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When it comes to tie knots, does one size fit all or should I have a few in my repertoire?

Casey – Peoria, IL

answer-iconCasey - There are several variations on the classic knot but the most prominent ones are the Windsor, Half-Windsor, and the Four-in-Hand (save for the bow tie – that’s a whole different question). Among these knots, there are all kinds of different opinions and guides to help a man choose which is best. I tend to choose my knot based on the collar of the shirt that I’m wearing.

Hit the jump for the pros and cons on each of the knots listed above.

Most style guides are going to say that the Four-in-Hand is the most classic knot and should be the go-to for most men. Personally, I wear a Half-Windsor most days, as I typically wear a cut away collar on all my dress shirts. Typically, the wider the spread of the collar – the bigger the knot a man can get away with. Trend-wise, with the skinnier ties more in style right now and the fact that those are tied with a Four-in-Hand, the larger knots are become rarer.

The other factor involved in the decision of the knot would be the tie itself. Factors including the width of the tie, the fabric of the tie, or if the tie has a heavier lining (always the best for holding a dimple) will influence my decision of knot. Obviously, those wider ties, or those that are made of heavier silk, are going to have the bigger knots. Ties like those should be tied using a Four-in-Hand or Half-Windsor.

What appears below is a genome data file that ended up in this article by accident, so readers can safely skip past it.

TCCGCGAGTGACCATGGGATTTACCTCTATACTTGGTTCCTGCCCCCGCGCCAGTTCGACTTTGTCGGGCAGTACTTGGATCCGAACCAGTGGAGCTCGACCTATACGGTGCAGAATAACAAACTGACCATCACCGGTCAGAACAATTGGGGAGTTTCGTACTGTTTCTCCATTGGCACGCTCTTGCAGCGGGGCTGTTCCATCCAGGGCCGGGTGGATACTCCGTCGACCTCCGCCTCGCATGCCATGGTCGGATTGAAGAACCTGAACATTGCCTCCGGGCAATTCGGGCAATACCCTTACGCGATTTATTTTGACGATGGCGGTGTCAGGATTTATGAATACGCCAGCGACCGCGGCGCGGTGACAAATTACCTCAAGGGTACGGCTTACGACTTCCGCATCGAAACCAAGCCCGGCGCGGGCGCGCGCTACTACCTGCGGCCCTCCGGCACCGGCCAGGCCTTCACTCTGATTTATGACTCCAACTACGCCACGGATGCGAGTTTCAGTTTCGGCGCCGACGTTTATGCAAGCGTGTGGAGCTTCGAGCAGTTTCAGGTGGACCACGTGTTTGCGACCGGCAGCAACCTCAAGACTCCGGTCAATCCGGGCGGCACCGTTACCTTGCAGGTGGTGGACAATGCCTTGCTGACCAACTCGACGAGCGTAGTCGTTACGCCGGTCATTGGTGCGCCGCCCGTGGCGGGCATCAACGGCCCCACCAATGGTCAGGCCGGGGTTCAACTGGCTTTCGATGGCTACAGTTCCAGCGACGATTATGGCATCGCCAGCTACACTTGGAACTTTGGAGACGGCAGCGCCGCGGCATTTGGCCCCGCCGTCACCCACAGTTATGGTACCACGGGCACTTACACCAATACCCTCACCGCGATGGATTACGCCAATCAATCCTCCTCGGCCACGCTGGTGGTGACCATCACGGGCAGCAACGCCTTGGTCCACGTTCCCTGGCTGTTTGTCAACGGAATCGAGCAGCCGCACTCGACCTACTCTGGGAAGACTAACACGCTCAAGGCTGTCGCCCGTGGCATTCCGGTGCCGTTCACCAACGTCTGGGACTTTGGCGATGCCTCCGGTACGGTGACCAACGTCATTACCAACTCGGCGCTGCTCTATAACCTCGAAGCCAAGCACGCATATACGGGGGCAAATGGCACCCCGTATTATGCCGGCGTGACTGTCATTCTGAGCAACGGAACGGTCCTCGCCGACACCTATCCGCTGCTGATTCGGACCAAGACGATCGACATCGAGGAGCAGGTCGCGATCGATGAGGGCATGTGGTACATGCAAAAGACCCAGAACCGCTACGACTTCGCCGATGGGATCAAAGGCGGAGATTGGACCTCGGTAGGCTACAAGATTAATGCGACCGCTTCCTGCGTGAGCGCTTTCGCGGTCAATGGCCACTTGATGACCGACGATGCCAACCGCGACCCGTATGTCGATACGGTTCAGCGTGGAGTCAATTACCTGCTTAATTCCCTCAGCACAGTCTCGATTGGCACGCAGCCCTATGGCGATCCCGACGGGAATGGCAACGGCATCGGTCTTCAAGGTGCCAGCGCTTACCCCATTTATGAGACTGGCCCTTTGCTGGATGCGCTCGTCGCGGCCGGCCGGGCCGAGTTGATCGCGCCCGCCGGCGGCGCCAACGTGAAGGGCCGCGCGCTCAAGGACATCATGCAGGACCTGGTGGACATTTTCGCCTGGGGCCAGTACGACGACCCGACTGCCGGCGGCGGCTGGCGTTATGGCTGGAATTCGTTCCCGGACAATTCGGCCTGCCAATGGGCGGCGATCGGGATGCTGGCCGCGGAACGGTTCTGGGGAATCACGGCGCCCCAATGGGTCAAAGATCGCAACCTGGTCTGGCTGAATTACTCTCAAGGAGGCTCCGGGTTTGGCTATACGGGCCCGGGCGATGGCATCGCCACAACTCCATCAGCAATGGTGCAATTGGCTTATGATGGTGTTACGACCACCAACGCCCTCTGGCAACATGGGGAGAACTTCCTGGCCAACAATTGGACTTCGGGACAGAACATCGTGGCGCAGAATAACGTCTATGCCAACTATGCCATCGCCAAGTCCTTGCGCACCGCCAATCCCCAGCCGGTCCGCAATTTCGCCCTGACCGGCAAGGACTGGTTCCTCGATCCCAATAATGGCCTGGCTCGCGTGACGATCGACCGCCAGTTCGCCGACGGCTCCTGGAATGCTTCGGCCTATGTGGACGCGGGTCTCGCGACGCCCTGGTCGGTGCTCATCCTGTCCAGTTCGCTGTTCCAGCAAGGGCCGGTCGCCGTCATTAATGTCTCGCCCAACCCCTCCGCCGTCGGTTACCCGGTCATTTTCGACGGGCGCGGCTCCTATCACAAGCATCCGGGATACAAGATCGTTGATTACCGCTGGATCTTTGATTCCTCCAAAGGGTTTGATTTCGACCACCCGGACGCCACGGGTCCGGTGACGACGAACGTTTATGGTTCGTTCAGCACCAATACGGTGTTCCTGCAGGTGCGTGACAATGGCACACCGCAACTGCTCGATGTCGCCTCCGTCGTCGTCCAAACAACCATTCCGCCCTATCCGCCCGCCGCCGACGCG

Here are some useful tips on each knot for you to remember:

  • Four-in-Hand: Most commonly used and thought of as the best all-around knot. Goes well with any collar chosen. If tied well, it will hold a dimple. But if not, it can look sloppy after a couple of hours.
  • Windsor: Very symmetrical-looking with a V-Shaped knot. Best for forming a perfect dimple and holding it all day long. It’s a little harder to tie as it has some extra steps. If attempted with a tie too bulky can make a knot way too big and clownish. Can also be harder on the necktie if not undone properly after the end of day.
  • Half-Windsor: A good mix between the Four-in-hand and the Windsor, providing some symmetry of the Windsor with some personal touch and a little smaller size of a Four-in-Hand. Can be worn will all collars and holds a dimple very well. A couple of extra steps can make it a little frustrating the first couple of times.

If you’re needing some help tying one of these knots, there are a plethora of websites replete with tutorials. Here is a link to one with pretty easy to follow steps for the three knots listed above, as well as a few others: Tie a Tie. Don’t say we never gave you anything.

torreymcmurrayGot a question for GP’s Style Correspondent, Torrey McMurray? E-mail him at helpmystyle@gearpatrol.com. Your question might be included in our (somewhat) weekly Wednesday Q&A series. Advance yourself.